J. Roddy Walston Discusses New Album
The piano-playing frontman told Radio.com that when it comes to his latest release (out now), it's his opera singer wife, not his band, who's been with him every wrong note along the way.
"She's heard it from the time of me playing this one chord for 8 hours to the finished song," he said about the year and a half long album making process. "We recorded 20 songs for the record. She suffered through a lot of writing."
The two live in a cozy little house in Richmond, Virginia. "We paid for it with music money," Walston said with pride. "But it's very tiny so we fight over the piano all day. I'll be playing something and she'll just yell at me from the next room, 'Oh, that last chord was gross, don't do that. I like what you did before.' And that was an accident so I'm like, 'That doesn't help.'"
Walston's pounding style and mumbling delivery make a lot of his songs sound a bit accidental. It's part of the band's charm and one of the reasons why they've been able to build an impressive word of mouth following over the last four years.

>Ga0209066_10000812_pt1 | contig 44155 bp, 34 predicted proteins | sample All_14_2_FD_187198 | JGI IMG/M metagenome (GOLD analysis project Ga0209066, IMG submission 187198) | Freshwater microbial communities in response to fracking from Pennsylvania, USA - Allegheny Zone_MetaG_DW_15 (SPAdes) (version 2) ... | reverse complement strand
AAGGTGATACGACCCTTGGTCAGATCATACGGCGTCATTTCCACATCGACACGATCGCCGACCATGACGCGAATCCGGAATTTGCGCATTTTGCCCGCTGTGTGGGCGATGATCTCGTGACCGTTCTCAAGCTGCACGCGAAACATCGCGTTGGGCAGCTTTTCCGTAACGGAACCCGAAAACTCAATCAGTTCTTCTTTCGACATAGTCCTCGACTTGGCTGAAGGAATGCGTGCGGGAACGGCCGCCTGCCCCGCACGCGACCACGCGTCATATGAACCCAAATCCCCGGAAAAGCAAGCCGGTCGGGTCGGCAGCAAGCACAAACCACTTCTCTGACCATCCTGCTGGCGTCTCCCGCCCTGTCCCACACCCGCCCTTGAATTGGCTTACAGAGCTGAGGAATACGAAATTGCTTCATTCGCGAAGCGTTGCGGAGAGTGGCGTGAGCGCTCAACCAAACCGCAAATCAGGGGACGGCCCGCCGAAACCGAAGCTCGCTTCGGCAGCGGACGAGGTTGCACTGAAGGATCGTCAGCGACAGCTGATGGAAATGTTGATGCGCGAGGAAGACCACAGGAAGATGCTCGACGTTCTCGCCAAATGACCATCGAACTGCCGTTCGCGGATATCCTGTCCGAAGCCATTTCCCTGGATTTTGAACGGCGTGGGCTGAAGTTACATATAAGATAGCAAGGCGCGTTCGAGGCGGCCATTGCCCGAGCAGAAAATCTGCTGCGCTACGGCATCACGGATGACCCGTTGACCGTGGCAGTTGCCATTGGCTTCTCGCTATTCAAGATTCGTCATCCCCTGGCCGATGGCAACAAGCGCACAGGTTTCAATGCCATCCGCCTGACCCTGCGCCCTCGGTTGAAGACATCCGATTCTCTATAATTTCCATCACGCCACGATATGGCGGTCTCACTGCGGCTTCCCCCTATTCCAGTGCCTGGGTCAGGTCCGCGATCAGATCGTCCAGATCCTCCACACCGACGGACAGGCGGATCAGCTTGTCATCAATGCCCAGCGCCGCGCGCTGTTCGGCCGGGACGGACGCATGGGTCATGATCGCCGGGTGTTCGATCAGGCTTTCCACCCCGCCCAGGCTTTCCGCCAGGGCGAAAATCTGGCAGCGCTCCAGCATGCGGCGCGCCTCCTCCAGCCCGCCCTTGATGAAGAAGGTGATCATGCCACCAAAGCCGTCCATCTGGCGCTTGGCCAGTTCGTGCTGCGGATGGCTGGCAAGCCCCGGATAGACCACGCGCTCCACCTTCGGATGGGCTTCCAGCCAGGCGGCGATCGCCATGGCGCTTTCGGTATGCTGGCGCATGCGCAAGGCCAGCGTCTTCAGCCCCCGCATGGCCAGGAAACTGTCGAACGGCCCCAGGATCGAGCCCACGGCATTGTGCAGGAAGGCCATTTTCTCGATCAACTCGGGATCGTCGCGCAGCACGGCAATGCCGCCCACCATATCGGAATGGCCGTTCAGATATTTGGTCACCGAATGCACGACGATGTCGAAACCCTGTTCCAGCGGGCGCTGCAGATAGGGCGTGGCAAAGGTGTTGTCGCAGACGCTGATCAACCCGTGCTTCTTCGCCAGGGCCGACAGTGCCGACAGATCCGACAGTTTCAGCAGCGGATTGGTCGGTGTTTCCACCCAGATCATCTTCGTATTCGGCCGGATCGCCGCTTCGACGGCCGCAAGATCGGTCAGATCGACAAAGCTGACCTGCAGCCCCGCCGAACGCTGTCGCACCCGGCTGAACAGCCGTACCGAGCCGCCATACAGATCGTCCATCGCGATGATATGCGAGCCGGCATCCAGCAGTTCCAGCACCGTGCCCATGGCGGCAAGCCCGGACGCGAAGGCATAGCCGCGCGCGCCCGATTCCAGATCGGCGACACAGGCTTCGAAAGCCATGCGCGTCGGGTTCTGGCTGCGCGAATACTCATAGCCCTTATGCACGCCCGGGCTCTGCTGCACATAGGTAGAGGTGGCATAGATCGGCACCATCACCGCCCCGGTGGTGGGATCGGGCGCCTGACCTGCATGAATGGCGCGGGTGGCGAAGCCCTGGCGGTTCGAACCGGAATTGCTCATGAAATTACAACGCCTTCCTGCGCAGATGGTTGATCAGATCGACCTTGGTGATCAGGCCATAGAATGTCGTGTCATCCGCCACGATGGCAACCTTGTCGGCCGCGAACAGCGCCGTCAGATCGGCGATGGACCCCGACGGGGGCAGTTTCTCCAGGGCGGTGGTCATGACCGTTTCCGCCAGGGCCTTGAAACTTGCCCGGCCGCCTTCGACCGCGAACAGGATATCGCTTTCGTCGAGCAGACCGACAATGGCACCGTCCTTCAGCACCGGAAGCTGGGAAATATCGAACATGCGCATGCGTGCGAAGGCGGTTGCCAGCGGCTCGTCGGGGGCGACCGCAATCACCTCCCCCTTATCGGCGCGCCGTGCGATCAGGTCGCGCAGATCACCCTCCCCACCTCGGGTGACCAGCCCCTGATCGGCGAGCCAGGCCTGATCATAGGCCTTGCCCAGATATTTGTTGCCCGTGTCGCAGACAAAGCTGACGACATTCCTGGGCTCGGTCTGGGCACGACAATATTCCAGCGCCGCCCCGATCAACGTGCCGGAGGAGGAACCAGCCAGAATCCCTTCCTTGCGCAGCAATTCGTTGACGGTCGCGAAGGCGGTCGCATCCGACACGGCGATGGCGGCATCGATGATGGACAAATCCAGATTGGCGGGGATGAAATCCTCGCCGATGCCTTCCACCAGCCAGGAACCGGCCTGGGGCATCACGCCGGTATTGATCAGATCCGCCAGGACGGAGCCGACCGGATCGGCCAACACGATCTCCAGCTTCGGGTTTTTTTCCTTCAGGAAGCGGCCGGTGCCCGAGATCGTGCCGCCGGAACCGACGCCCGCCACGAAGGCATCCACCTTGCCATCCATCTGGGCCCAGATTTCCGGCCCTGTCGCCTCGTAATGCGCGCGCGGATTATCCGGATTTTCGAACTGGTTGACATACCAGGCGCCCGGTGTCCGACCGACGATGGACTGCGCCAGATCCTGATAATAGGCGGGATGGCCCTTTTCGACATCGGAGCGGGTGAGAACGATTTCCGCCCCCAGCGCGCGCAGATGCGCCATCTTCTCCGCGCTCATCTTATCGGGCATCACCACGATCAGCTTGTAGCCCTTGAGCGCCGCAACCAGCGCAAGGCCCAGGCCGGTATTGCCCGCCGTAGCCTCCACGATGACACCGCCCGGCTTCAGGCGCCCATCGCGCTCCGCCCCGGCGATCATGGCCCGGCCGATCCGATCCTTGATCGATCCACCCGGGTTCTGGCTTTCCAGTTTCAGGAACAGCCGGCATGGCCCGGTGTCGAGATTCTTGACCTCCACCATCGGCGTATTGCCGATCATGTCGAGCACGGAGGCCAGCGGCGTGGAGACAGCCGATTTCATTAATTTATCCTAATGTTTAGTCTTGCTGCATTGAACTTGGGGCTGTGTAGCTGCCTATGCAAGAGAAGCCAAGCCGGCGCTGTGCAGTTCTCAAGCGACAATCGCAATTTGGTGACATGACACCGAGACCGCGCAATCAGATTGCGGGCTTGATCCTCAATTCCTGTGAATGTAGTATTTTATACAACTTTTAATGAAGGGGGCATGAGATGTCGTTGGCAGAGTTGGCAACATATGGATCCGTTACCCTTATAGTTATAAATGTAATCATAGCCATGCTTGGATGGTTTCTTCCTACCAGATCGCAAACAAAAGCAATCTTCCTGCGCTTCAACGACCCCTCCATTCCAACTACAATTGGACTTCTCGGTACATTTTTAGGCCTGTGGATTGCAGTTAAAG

But for anyone who's seen J. Roddy Walston and the Business live, they know it's their wild stage show that keeps their devoted fans coming back for more. Sometimes it's a room full of bearded metropolitan types, other times you get a gaggle of 80-year-old women. The octogenarian fans came out for a recent J. Roddy gig in Chicago, in which after a few songs into the band's set they decided to get up on stage and dance. "It was definitely an early climax for the show," Walston joked.
According to Walston, his band's live show has been weird for a long time. He chalks it up to growing up in the church, and not one of those quiet, sit-with-your-hands-folded-on-your-lap kind of places. We're talking about one of those praise-the-Lord-Hallelujah kind of places. "It was a really wild church," the singer said with a smile and no other explanation.
The wildness of the live show is meant to make everyone feel comfortable with themselves. "There's no way you're going to look like a fool in here," Walston explained. "We're all just laying it out going nuts. I'm literally dripping sweat. There's puddles around me."
This safe space Walston carved out for fans also helped him feel more comfortable in his own skin. The album is actually a reference to a nervous system condition he has, which causes his hands to shake. "It's kind of one of those things that's been around and you deal with it or don't deal with it," Walston said. "You can take medicine, have all these crazy surgeries where they go in and probe your brain. It doesn't stop my life enough to deal with the side effects of medicine." more on this story
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